The international space station is well below the radiation belt. However, because Russia has no launch station close to the equator (as we do), in order to allow Russian resupply ships to reach it, the station's orbit has a fairly steep inclination to the equator, about 57 degrees. That brings it closer to the magnetic poles as you have suggested, but actually increases the risk, because it now skirts the auroral zone, and electrons of the polar aurora can create x-rays when hitting the station. Also, at high latitudes the protection by the Earth's magnetic field, against (rare) solar outbursts, is much reduced. By the way, space launches from near the equator are preferable, because spacecraft then get some (small) help from the rotation of the Earth. See
126. Balancing a BicycleSubject: QUESTION FOR DR. STERN - HOW A BICYCLES WHEEL KEEP IT UPRIGHT
Please explain how the spinning wheels of a bicycle help the rider keep the bike upright? My daughter (13 yrs old) and I have tried to research this but seem not to be able explain the complete relationship between centripetal force, angular velocity of the wheel and precession. Thanks in advance of your help.
Your question was addressed in
I copy that section below, but please note this is jus one factor in bicycle stability:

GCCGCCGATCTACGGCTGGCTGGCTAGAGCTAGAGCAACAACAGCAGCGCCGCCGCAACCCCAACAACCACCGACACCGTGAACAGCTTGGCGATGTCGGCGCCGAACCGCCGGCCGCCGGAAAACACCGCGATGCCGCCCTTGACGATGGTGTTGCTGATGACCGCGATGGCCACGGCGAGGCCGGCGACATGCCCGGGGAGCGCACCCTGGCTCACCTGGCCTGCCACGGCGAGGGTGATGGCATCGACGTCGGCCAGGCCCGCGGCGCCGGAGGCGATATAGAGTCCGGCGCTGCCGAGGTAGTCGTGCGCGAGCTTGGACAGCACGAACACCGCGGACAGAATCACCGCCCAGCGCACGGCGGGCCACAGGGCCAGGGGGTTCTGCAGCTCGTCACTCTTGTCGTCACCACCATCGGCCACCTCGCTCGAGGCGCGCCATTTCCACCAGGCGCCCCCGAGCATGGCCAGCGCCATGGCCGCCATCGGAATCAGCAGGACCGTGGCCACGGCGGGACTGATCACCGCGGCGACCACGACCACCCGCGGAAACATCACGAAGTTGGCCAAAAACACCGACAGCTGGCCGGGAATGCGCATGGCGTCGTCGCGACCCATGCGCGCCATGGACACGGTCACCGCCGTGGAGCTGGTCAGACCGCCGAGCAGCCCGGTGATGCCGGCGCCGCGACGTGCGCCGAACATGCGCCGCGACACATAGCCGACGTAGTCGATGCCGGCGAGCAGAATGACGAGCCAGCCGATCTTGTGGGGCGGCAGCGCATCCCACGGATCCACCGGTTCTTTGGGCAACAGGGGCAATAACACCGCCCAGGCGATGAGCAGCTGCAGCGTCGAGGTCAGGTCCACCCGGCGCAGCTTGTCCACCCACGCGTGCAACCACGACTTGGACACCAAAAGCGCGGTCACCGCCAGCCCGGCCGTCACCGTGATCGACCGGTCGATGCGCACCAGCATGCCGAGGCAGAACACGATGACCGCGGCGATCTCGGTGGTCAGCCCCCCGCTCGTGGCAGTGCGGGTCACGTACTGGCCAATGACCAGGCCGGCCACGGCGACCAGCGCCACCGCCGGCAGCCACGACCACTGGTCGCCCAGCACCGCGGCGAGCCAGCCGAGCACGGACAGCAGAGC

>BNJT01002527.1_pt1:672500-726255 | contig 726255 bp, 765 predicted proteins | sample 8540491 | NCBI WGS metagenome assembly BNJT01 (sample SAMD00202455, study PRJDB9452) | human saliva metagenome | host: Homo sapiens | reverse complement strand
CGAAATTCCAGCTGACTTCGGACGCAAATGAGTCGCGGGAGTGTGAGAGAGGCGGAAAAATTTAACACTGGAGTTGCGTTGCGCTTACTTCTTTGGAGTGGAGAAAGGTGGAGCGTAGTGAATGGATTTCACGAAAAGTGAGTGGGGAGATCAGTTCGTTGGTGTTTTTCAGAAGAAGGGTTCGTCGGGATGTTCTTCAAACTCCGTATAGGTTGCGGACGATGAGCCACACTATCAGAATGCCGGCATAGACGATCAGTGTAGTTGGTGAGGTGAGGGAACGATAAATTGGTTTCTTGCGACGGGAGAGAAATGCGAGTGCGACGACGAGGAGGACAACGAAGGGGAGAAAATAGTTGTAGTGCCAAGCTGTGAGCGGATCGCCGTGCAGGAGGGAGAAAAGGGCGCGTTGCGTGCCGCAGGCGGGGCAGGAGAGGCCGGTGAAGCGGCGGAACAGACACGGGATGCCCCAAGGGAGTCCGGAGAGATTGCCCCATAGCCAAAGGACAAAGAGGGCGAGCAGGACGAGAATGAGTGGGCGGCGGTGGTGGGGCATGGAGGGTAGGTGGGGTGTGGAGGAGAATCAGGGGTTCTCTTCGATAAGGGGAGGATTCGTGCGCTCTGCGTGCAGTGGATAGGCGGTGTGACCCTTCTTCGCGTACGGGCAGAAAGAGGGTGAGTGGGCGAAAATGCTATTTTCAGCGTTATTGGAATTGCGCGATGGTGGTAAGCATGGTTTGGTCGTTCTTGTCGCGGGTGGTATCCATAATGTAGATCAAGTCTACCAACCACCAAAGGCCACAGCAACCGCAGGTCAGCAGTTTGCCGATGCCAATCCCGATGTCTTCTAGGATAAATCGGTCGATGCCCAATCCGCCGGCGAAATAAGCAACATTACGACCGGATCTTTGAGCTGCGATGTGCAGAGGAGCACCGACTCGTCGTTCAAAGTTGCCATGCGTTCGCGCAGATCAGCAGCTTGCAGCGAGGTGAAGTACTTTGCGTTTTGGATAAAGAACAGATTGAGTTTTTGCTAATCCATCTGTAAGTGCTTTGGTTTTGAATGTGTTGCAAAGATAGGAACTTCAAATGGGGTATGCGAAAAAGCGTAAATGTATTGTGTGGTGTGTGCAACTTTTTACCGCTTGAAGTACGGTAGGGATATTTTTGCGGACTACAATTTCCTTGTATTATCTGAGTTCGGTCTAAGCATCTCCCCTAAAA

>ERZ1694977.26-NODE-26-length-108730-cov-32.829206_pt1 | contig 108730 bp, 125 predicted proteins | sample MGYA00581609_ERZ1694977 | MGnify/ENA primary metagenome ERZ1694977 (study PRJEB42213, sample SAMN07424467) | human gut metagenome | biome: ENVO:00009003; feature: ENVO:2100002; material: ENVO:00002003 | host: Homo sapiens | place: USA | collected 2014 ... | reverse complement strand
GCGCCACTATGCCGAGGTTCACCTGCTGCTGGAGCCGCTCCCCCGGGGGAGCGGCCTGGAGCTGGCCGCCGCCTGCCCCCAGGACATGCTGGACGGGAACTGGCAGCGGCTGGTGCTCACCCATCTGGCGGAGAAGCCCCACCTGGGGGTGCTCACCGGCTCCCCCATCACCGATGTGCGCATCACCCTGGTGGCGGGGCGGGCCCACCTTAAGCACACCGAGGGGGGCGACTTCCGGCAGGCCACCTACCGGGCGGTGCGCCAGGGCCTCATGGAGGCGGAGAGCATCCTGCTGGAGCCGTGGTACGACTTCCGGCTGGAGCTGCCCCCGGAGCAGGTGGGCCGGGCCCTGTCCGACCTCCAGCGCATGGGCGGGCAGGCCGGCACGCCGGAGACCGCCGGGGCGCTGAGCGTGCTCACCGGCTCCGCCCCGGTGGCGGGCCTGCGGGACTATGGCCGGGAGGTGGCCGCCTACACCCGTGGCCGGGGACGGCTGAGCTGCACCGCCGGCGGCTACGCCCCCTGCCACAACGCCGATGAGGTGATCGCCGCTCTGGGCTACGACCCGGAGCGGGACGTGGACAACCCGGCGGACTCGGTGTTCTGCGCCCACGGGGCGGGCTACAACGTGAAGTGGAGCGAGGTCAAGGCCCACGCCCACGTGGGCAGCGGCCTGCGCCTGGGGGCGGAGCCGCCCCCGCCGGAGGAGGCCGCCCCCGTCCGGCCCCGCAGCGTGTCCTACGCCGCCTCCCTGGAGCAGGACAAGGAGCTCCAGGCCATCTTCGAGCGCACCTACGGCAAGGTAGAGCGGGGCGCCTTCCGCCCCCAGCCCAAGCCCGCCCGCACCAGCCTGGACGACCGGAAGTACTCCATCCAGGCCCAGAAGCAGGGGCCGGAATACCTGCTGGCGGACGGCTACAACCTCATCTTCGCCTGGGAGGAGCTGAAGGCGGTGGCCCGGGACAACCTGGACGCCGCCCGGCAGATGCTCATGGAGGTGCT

A more subtle example is afforded by the bicycle . It is well known that balancing a bicycle standing still is almost impossible, while on a rolling bike it is quite easy. Why?
Different principles are at work in each case. Suppose you sit on a bike that stands still, and find it is leaning to the left. What do you do? The natural tendency is to lean to the right , to counterbalance the lean with your weight. But in moving the top of your body to the right, by Newton's 3rd law you are actually pushing the bike to lean more to the left. Maybe you should lean to the left and push the bike back? It might work for a fraction of a second, but now you are really out of balance. No way!
On a rolling bike, balance is kept by a completely different mechanism. By slightly turning the handlebars right or left, you impart some of the rotation of the front wheel ("angular momentum") to rotate the bike around its long axis, the direction in which it rolls. That way the rider can counteract any tendency of the bike to topple to one side or the other, without getting into the vicious circle of action and reaction.
You may note that when the bike is rolling slowly, you have to turn the handlebars by quite large angles to keep balance, but when its speed it up, little twists are sufficient. That is because at slow speed, the front wheel has less angular momentum. However, some turning is always essential. About 50 years ago I owned a British "Raleigh" bicycle which had a lock built into its handlebar pivot. When it was locked, the bike would still roll, but only absolutely straight ahead. Neither I nor any of my friends managed to ride it and keep it balanced when the handlebars were locked.
The design of the front wheel "fork" is quite interesting, turning forward like the letter j. This is an "inverse caster" which makes the ride less stable--but allows a skilled rider nimble moves. If you ever look at a motorcycle, or at the bikes used in a circus on the high wire, they lack this "letter j" feature, the wheel axis is always in line with the handlebar shaft. That helps stability but reduces agility.